In a time of social unrest, the words of change-makers comfort and inspire us.

Writer Clint Smith offers a heart-wrenching glimpse of our world — with all its beauty and brokenness — in his debut poetry collection, Counting Descent.

He writes in the title poem of the book:

My grand father is a quarter century older than his right to vote

and two decades younger than the President who signed the paper to make it so.

The lines are a powerful juxtaposition of American contradictions and promise.

A former classroom teacher turned Harvard PhD candidate, Smith writes about race, mass incarceration and education in the era of Obama — and stories of growing up as a black boy in his hometown of New Orleans, Louisiana.

“My first moment of being politicized was Hurricane Katrina,” Smith told theGrio in an interview. “We were three days into [my senior year of high school], the hurricane came, my house was destroyed… I saw black people, my neighbors on top of roofs, begging for their lives in a way that you would never imagine to happen in the United States.”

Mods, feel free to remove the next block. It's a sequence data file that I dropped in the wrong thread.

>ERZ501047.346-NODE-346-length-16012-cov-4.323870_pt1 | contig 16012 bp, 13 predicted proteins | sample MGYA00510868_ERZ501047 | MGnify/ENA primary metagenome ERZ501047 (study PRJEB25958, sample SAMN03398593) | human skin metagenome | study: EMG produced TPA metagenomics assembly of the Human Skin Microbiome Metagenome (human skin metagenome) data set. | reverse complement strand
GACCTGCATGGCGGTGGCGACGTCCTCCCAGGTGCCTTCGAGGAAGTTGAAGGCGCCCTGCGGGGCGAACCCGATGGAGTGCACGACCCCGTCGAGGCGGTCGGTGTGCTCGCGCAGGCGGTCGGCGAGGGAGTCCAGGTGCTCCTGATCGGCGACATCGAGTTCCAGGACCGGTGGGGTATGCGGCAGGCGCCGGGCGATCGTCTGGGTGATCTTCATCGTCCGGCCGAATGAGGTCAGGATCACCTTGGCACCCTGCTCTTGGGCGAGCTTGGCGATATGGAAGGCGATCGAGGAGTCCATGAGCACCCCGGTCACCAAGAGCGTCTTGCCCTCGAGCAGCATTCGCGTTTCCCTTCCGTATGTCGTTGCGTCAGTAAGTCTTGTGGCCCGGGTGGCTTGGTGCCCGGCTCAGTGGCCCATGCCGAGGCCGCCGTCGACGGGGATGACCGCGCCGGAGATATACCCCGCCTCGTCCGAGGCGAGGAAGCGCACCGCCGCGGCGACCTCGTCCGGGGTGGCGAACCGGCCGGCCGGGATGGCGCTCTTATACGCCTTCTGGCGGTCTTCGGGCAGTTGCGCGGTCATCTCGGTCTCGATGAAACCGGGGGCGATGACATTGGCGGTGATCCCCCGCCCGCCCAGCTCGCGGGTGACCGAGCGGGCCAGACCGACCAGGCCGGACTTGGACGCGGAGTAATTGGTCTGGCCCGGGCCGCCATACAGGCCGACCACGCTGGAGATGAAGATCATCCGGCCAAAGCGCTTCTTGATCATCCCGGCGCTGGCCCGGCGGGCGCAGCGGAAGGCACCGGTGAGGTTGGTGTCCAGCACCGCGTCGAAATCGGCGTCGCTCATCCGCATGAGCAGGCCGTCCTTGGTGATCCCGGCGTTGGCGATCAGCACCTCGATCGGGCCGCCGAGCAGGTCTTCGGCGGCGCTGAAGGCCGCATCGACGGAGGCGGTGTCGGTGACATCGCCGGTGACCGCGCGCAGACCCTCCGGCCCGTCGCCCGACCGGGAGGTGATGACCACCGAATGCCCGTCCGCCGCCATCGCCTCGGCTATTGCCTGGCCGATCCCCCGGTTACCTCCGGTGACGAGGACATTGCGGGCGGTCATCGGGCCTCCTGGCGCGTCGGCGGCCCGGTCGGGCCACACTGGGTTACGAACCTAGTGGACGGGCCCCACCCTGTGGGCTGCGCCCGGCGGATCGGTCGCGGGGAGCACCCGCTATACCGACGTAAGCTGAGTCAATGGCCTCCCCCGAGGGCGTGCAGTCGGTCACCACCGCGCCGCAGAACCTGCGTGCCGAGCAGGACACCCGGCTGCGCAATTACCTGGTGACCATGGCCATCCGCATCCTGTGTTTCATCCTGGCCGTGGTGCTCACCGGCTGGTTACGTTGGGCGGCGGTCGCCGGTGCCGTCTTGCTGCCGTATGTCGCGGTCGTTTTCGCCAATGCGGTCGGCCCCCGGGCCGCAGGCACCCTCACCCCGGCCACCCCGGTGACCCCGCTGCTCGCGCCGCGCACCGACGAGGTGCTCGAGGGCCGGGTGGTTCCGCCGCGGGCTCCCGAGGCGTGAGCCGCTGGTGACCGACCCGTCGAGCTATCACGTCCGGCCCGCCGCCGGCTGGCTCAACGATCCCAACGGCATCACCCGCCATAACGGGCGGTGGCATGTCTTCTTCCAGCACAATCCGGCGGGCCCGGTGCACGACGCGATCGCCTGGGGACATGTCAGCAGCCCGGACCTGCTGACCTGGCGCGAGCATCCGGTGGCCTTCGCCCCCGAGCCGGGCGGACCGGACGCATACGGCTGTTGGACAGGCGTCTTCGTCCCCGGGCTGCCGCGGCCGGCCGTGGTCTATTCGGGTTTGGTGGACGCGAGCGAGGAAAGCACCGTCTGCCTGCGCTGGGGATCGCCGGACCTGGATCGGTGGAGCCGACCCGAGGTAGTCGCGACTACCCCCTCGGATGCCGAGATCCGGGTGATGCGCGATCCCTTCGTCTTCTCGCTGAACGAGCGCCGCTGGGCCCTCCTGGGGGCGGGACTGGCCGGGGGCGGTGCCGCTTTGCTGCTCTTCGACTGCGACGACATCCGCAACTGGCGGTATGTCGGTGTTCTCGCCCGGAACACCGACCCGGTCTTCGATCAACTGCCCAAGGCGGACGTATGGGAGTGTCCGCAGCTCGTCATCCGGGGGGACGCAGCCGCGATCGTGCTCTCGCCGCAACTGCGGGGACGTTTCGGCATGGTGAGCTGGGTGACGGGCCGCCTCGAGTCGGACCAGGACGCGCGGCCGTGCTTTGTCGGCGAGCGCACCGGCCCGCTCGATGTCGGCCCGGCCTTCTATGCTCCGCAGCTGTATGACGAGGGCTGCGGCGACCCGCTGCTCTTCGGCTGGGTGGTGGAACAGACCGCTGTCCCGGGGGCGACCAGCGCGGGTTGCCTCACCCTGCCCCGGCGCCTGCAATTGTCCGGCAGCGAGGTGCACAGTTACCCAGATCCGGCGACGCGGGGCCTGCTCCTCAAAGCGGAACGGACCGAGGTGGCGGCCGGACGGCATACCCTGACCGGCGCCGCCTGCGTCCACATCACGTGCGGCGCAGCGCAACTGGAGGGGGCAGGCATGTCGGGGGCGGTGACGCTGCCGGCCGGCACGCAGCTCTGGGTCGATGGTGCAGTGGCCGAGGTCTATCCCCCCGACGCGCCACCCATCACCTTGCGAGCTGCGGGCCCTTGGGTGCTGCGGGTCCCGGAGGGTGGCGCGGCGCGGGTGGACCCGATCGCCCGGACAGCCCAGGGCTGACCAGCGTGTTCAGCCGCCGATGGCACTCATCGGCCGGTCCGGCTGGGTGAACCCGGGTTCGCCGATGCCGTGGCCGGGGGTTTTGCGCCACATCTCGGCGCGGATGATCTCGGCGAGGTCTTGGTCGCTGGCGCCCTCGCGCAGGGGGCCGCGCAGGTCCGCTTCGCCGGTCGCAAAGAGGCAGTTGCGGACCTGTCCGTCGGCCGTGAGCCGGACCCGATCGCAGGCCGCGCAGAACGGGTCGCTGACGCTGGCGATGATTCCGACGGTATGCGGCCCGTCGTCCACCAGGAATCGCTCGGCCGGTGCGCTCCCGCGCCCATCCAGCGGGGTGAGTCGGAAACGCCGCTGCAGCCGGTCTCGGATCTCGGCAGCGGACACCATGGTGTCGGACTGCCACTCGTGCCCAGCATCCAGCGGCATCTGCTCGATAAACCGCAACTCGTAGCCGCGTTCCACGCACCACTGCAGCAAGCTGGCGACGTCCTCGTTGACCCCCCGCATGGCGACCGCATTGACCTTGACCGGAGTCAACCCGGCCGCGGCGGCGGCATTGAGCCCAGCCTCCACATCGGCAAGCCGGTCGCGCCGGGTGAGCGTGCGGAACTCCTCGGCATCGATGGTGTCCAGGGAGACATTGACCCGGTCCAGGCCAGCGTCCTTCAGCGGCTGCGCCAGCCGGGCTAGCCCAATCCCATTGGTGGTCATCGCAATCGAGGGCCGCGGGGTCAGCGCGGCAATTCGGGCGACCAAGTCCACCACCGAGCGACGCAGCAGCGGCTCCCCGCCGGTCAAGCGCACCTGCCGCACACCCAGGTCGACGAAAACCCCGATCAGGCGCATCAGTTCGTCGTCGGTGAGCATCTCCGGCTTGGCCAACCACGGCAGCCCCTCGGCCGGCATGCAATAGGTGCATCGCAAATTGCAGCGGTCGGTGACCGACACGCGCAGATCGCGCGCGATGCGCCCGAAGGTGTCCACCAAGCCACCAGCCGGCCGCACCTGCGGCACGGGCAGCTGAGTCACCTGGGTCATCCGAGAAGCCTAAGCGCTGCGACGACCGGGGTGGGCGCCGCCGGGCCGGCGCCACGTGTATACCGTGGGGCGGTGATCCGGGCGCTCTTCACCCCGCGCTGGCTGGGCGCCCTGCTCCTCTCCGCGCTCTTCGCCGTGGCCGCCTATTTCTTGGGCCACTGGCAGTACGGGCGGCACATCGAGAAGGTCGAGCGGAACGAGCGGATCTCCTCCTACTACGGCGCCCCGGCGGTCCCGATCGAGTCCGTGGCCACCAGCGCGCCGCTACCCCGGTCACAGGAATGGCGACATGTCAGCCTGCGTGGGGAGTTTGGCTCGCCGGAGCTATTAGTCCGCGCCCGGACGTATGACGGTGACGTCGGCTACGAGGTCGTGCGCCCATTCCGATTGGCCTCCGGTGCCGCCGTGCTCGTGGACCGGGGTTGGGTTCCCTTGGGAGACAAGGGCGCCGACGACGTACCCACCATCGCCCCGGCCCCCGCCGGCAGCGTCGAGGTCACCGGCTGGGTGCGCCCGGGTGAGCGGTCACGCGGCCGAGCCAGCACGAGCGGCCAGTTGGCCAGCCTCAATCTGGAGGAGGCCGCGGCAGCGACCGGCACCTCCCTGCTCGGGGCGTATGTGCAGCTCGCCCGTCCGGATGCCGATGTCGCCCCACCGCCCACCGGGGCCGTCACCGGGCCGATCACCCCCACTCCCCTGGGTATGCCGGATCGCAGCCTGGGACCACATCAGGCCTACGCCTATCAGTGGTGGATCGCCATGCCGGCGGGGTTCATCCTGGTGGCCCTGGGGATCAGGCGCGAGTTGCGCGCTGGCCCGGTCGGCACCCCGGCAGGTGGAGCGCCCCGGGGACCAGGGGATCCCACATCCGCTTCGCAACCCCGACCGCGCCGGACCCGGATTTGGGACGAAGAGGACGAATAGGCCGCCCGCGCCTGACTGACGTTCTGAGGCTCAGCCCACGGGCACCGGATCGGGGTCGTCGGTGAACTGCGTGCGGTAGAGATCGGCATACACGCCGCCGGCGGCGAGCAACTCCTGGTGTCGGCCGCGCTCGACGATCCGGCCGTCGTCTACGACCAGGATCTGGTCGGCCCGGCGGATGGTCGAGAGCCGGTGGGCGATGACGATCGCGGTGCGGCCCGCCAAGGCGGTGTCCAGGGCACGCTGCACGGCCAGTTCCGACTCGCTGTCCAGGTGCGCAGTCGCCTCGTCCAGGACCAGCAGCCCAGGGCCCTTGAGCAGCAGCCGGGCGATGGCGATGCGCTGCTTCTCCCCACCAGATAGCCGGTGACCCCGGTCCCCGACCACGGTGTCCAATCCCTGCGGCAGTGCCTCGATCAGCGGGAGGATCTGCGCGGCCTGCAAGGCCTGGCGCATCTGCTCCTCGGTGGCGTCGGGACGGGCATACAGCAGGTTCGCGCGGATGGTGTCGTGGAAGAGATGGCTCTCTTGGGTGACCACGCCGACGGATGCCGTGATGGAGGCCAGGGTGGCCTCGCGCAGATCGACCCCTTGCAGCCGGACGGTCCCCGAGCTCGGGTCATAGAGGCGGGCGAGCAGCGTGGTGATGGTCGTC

Now more than a decade after that storm, Smith watches another storm brewing: One where Black Lives don’t seem to matter and a new generation won’t stay quiet until they do.

“A lot of people fail to truly reckon with the way that this has always been the reality of what it means to be black in America,” Smith said. “But there have been changes that represent progress — even though it doesn’t represent a solution.”

Smith stepped into the Grio Authors Circle for a Facebook Live Q&A to share the inspiration for his poetry and read from Counting Descent.

Check out the clip and share your thoughts!